Facts about a child who doesn't have enough to eat:
- the child doesn't do as well in school
- the child is more likely to get sick more often
- the child is less likely to graduate from high school and go on to college which will have a negative effect on his economic future
- the child experiences more frequents headaches, stomachaches, and colds
According to the US census, the number of children living in poverty has gone up by about 2 million in just the past two years.
Now about 1 in 4 children face hunger insecurity throughout the year.
- Food insecurity and poverty are not the same. Unemployment, rather than poverty, is a stronger predictor of food insecurity.
Hunger in the suburbs does exist and is growing. Feeding America estimates that 48% of all clients served reside in rural/suburban areas.
Hand2Hand operates in many suburbs where hunger is real for many children.
The need for a weekend food program:
- While children are in school they have access to breakfast and lunch through the National School Lunch and Breakfast Programs, but majority of these students do not participate in or have access to after-school or weekend programs.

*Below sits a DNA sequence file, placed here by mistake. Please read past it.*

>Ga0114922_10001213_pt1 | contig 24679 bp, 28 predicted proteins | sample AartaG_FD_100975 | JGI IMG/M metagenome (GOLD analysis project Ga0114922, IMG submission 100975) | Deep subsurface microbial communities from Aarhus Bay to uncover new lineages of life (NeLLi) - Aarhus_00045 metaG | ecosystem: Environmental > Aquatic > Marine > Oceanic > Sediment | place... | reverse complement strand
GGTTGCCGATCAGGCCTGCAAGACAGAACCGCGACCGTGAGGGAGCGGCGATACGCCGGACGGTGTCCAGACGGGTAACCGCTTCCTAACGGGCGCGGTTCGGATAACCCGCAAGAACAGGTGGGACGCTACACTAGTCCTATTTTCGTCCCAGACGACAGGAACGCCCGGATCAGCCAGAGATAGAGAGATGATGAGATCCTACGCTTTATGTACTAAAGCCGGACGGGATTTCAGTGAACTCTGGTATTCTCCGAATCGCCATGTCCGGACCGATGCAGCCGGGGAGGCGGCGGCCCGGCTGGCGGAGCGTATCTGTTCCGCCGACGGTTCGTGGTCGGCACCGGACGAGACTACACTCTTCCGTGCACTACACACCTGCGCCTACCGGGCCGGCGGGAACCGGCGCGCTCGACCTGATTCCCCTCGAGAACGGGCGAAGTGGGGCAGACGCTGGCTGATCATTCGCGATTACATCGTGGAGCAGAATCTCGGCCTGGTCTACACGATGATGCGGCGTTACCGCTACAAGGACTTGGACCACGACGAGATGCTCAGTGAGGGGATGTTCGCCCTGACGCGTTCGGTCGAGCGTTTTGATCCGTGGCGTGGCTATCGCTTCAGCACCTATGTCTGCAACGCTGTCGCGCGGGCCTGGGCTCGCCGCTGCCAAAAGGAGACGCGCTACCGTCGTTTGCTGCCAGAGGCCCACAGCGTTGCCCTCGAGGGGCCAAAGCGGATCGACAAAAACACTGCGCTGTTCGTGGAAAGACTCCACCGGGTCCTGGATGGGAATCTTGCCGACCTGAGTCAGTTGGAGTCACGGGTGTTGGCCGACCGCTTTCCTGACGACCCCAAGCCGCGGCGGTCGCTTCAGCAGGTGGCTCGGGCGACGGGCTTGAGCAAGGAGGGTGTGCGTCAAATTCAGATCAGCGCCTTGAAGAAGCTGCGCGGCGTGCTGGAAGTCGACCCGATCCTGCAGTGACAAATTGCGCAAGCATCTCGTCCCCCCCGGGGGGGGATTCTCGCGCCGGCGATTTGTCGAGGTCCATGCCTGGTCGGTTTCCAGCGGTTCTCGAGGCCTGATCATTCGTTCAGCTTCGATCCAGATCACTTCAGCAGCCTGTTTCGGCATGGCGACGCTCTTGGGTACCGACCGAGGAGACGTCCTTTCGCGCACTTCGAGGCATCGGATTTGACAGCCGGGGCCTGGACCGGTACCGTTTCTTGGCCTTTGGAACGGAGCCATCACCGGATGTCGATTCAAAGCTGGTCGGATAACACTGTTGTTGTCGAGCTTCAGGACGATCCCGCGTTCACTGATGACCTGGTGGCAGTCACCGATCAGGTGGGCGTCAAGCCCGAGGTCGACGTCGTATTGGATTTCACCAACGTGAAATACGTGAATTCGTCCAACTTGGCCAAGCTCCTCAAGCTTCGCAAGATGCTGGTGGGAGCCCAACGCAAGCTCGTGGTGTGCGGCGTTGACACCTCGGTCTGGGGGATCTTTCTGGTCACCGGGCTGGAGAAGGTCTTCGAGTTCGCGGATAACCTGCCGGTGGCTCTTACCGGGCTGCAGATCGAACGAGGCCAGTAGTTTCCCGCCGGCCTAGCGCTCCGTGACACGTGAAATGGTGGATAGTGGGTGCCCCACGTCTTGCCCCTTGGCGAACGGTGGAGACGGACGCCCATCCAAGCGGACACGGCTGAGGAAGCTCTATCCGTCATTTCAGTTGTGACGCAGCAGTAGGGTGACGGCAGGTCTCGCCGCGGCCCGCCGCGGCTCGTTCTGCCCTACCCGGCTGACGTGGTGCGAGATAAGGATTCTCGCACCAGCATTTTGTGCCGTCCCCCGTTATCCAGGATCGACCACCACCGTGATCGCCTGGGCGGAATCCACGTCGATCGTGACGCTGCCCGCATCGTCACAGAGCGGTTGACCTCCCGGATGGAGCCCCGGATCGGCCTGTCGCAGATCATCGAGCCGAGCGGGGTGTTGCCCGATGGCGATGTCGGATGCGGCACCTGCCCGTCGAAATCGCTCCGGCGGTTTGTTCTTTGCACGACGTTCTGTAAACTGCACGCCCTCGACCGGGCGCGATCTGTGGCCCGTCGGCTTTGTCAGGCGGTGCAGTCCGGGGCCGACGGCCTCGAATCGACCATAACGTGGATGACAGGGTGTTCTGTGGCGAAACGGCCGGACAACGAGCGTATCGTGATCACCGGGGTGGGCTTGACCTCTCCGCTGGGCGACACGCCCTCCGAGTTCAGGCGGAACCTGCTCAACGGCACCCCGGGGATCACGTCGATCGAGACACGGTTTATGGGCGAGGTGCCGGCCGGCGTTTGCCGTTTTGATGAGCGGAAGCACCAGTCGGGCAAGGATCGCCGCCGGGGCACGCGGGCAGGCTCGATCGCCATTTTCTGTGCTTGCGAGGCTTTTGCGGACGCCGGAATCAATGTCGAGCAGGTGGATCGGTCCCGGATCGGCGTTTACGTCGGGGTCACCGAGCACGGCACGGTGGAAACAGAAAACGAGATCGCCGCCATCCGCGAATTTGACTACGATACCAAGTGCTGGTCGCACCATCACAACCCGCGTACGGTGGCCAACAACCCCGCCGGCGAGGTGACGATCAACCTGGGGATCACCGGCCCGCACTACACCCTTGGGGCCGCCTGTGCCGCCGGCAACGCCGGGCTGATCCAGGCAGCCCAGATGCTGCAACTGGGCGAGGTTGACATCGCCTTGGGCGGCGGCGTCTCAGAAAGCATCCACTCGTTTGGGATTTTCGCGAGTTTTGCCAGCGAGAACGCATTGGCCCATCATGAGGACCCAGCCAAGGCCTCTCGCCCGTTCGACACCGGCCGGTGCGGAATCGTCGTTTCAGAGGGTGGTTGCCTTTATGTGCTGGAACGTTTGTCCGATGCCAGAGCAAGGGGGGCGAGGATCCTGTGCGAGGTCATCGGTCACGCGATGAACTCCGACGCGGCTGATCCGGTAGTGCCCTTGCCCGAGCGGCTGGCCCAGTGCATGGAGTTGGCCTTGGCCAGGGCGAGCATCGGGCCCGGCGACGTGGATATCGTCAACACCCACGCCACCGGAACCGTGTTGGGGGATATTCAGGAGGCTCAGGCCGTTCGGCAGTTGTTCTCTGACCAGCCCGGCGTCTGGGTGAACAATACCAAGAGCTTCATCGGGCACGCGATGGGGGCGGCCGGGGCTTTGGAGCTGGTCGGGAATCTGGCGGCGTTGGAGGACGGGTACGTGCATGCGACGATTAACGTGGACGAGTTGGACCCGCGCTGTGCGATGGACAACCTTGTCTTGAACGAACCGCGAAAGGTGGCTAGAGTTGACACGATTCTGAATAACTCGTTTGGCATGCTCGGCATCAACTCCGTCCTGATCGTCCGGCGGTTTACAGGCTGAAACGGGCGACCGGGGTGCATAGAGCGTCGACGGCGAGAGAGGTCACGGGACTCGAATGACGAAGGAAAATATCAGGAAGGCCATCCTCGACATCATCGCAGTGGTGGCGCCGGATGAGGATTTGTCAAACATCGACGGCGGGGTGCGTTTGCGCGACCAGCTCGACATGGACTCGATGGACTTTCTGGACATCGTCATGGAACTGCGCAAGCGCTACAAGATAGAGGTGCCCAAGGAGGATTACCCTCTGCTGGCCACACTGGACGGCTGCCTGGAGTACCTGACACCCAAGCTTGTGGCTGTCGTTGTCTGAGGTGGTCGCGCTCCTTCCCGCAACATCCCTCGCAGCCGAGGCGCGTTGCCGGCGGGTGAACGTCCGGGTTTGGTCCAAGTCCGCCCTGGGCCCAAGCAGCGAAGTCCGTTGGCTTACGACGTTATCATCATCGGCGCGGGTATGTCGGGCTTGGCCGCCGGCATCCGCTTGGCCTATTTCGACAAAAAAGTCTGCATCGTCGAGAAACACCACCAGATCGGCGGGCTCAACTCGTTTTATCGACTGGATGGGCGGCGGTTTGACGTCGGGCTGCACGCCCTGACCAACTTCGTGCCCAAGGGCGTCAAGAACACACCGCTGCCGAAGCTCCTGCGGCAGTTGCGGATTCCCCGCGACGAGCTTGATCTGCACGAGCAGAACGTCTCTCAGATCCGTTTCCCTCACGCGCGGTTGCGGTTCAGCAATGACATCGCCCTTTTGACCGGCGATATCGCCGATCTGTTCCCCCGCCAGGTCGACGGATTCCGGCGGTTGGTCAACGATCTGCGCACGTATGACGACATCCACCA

- 31.2 million children participated in the National School Lunch Program. 11 million students participated in the free or reduced priced breakfast program.
The cost of hunger:
- According to a report by the center of American Progress and Brandels University, “hunger costs our nation at least $167.5 billion due to the combination of lost economic productivity per year, more expensive public education because of the rising costs of poor education outcomes, avoidable health care costs, and the cost of charity to keep families fed.”
- In 2010, “it cost every citizen $542 due to the far-reaching consequences of hunger in our nation,” or $42,000 throughout an individuals lifetime. – Hunger In America